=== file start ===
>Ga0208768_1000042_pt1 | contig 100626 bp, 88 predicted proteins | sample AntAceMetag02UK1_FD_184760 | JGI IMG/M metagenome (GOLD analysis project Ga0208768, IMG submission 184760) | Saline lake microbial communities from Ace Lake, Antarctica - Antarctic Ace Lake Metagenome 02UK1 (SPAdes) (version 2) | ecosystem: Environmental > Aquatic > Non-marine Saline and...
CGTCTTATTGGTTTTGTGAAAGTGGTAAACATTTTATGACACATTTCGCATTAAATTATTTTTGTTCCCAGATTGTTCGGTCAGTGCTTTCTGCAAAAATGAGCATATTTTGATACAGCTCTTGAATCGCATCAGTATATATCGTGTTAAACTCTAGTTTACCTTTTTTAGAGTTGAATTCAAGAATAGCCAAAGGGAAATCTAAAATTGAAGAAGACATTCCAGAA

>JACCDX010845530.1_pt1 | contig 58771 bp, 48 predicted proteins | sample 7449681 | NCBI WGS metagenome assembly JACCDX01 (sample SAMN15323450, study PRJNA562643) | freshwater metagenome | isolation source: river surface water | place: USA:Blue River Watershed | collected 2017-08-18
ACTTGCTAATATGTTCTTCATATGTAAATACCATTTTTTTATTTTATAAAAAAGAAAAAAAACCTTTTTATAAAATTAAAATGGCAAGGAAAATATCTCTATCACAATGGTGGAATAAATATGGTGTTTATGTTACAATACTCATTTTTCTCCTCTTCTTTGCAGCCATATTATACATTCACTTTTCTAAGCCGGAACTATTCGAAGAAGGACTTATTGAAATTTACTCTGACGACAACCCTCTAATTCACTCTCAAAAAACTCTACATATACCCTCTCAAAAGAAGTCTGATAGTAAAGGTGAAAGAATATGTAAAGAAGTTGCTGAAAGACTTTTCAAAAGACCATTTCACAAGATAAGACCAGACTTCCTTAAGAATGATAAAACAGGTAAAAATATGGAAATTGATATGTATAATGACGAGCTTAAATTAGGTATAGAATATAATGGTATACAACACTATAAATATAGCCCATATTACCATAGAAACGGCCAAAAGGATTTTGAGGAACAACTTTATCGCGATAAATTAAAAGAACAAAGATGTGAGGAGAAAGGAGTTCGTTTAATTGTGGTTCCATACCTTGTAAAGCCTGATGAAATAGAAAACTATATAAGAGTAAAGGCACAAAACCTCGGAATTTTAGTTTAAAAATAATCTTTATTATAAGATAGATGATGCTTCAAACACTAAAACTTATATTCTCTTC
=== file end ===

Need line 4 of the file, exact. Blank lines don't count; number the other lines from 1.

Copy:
ACTTGCTAATATGTTCTTCATATGTAAATACCATTTTTTTATTTTATAAAAAAGAAAAAAAACCTTTTTATAAAATTAAAATGGCAAGGAAAATATCTCTATCACAATGGTGGAATAAATATGGTGTTTATGTTACAATACTCATTTTTCTCCTCTTCTTTGCAGCCATATTATACATTCACTTTTCTAAGCCGGAACTATTCGAAGAAGGACTTATTGAAATTTACTCTGACGACAACCCTCTAATTCACTCTCAAAAAACTCTACATATACCCTCTCAAAAGAAGTCTGATAGTAAAGGTGAAAGAATATGTAAAGAAGTTGCTGAAAGACTTTTCAAAAGACCATTTCACAAGATAAGACCAGACTTCCTTAAGAATGATAAAACAGGTAAAAATATGGAAATTGATATGTATAATGACGAGCTTAAATTAGGTATAGAATATAATGGTATACAACACTATAAATATAGCCCATATTACCATAGAAACGGCCAAAAGGATTTTGAGGAACAACTTTATCGCGATAAATTAAAAGAACAAAGATGTGAGGAGAAAGGAGTTCGTTTAATTGTGGTTCCATACCTTGTAAAGCCTGATGAAATAGAAAACTATATAAGAGTAAAGGCACAAAACCTCGGAATTTTAGTTTAAAAATAATCTTTATTATAAGATAGATGATGCTTCAAACACTAAAACTTATATTCTCTTC